Instead conflict, such as the problem between the couple in “Hills Like White Elephants” have nothing to do with ideology and instead conflict and progress and the themes surrounding this. In “Hills Like White Elephants” a question by the editor of the anthology containing the work is posed, “What kind of resolution does the story offer” (Pickering, 2001, 681)? A Marxist critic would be concerned with this type of answer.
A story without a resolution means that the central theme still exists in society and cannot be resolved by either the characters of the world at large. The story’s main conflict is a choice that the couple has to make between themselves as to if they will chose to have the woman undergo an abortion. But, the conflict of the two is not the central theme, it is the central conflict however. But underlying this is the theme of the contrast between what is manmade and what is natural.
An abortion, obviously, is in the manmade category, making it significant. But, there is no resolution in this story and that would leave a Marxist critic to believe that the issue that cannot be resolved is not with the couple, but with the mechanical nature of life and the flight from the natural state of man (and woman). This analysis can be found in the scenery described by Hemingway, with beautiful natural hills outside of one window and on the other side is a train station, tracks, and so-called civilization.
In keeping with the idea of the issues surrounding mechanical production and reproduction (especially in literature), it should be noted that the earliest Marxist thinkers did believe that a great deal of good could come from the dissemination of literature to forward a Marxist movement. Walter Benjamin is on Marxist theorist, not a literary critic, but his ideas may have influenced the discourse of other critics into embracing Marxist literary criticism.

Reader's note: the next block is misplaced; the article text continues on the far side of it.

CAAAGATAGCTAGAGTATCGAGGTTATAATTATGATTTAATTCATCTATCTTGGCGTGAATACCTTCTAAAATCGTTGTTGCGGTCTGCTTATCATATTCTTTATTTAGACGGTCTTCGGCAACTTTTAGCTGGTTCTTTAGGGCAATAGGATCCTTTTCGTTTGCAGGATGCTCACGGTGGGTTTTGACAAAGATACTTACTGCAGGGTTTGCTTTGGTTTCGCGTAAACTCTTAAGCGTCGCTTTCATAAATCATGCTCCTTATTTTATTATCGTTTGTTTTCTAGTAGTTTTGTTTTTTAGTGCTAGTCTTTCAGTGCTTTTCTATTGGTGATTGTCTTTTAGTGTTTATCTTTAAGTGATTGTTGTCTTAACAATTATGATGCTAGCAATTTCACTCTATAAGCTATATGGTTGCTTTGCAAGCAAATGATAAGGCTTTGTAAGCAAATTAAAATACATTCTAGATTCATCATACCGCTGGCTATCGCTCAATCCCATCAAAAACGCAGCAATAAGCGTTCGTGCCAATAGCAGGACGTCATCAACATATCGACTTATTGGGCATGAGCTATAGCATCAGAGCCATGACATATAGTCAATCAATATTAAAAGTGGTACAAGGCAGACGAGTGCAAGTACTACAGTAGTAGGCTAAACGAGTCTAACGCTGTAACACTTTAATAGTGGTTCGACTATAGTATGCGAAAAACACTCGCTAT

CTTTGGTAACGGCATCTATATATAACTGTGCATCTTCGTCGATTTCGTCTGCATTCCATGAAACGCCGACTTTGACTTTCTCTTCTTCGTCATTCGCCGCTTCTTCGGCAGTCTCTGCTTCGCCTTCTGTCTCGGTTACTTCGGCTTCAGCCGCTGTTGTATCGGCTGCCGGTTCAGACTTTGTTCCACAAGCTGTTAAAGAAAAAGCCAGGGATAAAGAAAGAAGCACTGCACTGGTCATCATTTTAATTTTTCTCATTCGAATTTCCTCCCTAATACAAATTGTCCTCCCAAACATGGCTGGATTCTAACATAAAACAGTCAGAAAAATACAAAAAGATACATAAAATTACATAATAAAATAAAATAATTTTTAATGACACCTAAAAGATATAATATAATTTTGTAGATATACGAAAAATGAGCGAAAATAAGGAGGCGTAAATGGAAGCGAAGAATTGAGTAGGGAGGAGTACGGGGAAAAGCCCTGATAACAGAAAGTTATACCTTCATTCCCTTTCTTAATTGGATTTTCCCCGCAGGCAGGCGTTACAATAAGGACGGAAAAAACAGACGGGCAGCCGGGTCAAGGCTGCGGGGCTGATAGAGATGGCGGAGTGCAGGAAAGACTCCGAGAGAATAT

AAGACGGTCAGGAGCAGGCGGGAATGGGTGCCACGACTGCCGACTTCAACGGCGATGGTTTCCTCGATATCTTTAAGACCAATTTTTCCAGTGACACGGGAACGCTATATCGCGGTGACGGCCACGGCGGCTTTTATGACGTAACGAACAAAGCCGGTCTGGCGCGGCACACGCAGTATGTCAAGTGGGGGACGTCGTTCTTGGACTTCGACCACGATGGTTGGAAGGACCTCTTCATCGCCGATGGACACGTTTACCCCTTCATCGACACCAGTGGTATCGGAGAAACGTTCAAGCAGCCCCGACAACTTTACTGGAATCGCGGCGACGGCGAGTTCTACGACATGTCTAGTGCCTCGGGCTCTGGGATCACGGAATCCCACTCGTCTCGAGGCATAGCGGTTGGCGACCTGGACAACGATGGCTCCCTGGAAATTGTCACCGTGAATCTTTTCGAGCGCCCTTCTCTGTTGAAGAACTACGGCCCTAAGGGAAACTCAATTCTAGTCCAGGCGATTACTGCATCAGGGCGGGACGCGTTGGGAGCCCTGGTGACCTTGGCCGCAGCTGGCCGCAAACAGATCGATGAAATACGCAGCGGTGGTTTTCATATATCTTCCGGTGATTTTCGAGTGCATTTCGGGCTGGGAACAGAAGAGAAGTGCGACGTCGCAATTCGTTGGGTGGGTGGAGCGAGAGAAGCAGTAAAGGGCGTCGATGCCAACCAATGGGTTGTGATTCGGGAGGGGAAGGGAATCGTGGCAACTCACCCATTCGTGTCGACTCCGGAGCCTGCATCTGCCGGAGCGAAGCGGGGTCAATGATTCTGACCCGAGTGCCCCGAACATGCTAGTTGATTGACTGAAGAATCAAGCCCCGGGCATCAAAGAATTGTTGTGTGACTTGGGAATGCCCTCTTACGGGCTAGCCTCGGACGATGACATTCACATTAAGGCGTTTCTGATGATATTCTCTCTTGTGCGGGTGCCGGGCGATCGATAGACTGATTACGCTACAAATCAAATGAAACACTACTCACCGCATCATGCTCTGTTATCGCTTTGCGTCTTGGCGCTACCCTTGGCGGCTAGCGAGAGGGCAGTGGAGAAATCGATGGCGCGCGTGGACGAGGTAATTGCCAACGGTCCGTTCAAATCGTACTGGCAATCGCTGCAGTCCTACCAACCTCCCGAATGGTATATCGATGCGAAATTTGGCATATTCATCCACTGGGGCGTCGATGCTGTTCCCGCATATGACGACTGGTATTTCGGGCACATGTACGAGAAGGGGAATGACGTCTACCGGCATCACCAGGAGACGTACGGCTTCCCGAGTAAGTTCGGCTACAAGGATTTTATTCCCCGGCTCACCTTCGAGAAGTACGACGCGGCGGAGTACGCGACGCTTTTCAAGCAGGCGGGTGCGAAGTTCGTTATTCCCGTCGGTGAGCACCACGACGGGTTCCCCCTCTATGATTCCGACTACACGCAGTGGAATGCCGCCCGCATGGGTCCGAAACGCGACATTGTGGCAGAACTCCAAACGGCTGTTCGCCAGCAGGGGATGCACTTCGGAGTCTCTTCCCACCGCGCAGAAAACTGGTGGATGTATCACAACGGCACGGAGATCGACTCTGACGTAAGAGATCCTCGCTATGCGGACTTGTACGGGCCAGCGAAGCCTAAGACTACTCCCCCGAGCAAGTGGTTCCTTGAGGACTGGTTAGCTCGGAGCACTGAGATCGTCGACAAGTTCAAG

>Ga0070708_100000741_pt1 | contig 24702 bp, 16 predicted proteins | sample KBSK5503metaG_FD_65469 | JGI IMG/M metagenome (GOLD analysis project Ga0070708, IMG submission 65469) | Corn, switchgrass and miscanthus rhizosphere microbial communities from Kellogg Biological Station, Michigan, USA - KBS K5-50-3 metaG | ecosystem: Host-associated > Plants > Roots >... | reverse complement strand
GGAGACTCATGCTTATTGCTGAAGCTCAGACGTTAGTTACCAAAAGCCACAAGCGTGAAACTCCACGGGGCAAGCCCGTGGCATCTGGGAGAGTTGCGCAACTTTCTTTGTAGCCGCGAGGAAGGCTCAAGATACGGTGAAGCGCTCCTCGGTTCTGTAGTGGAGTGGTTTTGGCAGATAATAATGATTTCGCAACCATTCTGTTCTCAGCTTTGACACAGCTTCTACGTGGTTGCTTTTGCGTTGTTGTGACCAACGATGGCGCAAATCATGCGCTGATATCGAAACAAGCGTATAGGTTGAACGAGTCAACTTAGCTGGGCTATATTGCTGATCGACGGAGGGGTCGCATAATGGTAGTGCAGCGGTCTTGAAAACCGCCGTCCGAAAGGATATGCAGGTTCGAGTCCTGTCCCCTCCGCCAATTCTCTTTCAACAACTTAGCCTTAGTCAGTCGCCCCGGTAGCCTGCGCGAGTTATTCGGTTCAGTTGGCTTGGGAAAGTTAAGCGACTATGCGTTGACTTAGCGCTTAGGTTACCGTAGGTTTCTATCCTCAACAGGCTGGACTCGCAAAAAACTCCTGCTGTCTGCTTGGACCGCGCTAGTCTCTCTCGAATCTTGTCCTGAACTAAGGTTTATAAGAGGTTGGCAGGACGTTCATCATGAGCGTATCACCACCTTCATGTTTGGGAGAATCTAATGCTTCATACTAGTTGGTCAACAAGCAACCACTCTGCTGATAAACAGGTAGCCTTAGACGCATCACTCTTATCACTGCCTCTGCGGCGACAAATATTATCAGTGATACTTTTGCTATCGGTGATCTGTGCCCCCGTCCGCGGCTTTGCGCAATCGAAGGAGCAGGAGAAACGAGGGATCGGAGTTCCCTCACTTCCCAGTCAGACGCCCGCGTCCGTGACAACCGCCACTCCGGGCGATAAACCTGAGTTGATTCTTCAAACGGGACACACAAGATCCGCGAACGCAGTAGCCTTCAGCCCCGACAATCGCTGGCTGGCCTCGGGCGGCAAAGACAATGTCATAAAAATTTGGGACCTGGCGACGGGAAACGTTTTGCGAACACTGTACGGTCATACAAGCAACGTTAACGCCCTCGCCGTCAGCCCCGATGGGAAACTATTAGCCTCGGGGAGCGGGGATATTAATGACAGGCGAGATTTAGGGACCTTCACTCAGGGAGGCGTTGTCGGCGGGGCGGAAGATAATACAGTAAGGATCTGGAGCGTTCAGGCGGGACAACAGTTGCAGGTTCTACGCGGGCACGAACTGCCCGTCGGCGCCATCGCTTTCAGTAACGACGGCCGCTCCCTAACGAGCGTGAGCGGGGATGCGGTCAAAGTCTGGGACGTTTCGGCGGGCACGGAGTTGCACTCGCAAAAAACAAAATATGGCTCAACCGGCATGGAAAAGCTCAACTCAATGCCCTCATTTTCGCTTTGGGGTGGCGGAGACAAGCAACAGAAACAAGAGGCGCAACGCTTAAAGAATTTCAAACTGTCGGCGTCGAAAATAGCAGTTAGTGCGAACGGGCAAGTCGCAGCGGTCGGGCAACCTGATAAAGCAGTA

“He believes that no matter how revolutionary one’s thoughts, if they were expressed in a conventional, academic writing style, they would be inevitably be swallowed up in the routines of bourgeois culture” (Gardner, 2001, 249). This belief meant that the only hope for works not being swallowed up in the bourgeois culture was to make writing less academic and more creative and to use literary works to further Marxist ideals. This, however, was the root of Marxist ideals aimed to be put in place at least a century ago.
So this new lens of Marxist criticism should be separated by politics and ideology of more Communistic times around the world to today and the struggles that are timeless. “The Man Who Was Almost a Man” provides a timeless look at teenage rebellion, rebellion against society, poverty, and class struggle. The teenager believes that in buying a gun, he will be free from the constraints that are heavily put on him. The essential them is rebellion and freedom, which is a highly Marxist ideal. But, interestingly enough it can be said that there is some closure in this character’s life by him choosing to flee his oppressive environment.